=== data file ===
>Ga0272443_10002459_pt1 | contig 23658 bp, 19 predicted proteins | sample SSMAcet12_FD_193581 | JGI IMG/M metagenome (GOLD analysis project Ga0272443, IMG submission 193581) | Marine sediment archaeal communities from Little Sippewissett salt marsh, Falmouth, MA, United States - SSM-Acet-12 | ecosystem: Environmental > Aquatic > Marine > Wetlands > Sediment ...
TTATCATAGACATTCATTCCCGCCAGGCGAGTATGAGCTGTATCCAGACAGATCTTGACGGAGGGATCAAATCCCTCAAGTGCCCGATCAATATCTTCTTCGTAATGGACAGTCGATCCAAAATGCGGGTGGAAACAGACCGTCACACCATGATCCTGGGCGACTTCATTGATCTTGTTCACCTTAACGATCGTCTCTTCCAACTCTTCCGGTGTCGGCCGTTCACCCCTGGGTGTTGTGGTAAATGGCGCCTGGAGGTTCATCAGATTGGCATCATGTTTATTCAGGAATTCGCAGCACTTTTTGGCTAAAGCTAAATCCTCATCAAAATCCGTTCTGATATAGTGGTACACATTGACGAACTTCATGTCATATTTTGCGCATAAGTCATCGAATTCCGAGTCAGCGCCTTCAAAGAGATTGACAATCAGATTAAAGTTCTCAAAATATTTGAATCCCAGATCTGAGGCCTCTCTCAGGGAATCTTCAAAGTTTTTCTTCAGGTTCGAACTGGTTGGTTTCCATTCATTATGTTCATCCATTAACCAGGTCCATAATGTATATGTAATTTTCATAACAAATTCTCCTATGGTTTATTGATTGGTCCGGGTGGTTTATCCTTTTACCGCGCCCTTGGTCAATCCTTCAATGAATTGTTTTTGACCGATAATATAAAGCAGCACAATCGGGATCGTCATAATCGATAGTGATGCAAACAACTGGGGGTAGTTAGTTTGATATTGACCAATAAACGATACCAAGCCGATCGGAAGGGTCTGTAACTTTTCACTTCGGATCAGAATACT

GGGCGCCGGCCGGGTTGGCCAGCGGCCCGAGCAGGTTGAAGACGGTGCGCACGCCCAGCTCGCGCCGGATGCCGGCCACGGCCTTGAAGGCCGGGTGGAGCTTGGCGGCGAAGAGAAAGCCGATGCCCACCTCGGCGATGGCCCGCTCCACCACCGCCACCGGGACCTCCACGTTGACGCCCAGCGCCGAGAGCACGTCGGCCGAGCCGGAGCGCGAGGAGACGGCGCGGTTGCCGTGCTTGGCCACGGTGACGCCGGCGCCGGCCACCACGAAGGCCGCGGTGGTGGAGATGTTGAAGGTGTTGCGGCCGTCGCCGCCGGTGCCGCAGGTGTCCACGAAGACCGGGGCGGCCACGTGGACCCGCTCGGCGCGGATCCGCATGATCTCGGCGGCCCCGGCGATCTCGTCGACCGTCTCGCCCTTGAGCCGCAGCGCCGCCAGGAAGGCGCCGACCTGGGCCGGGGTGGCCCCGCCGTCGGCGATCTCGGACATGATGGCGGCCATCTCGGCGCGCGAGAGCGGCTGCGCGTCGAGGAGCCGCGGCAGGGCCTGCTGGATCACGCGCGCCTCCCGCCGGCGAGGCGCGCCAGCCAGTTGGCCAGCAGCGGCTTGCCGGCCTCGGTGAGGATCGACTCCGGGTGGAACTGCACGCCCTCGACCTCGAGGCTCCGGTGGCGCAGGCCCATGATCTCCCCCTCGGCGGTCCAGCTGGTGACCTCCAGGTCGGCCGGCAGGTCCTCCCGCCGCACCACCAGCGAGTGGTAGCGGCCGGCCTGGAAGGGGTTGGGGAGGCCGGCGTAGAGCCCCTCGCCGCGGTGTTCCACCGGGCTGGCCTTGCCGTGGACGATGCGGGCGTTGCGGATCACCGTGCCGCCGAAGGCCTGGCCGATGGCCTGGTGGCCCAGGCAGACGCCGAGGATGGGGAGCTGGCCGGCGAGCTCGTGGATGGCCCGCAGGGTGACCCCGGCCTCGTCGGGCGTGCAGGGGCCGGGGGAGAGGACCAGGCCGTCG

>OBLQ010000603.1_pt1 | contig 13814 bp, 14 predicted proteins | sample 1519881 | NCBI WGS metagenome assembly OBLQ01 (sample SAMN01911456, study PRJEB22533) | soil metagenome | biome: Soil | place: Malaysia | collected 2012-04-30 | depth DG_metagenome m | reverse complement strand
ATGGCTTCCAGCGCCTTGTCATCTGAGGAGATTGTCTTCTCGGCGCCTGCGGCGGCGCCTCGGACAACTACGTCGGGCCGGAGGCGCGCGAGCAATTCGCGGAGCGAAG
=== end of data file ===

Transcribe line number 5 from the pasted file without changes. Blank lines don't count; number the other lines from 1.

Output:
ATGGCTTCCAGCGCCTTGTCATCTGAGGAGATTGTCTTCTCGGCGCCTGCGGCGGCGCCTCGGACAACTACGTCGGGCCGGAGGCGCGCGAGCAATTCGCGGAGCGAAG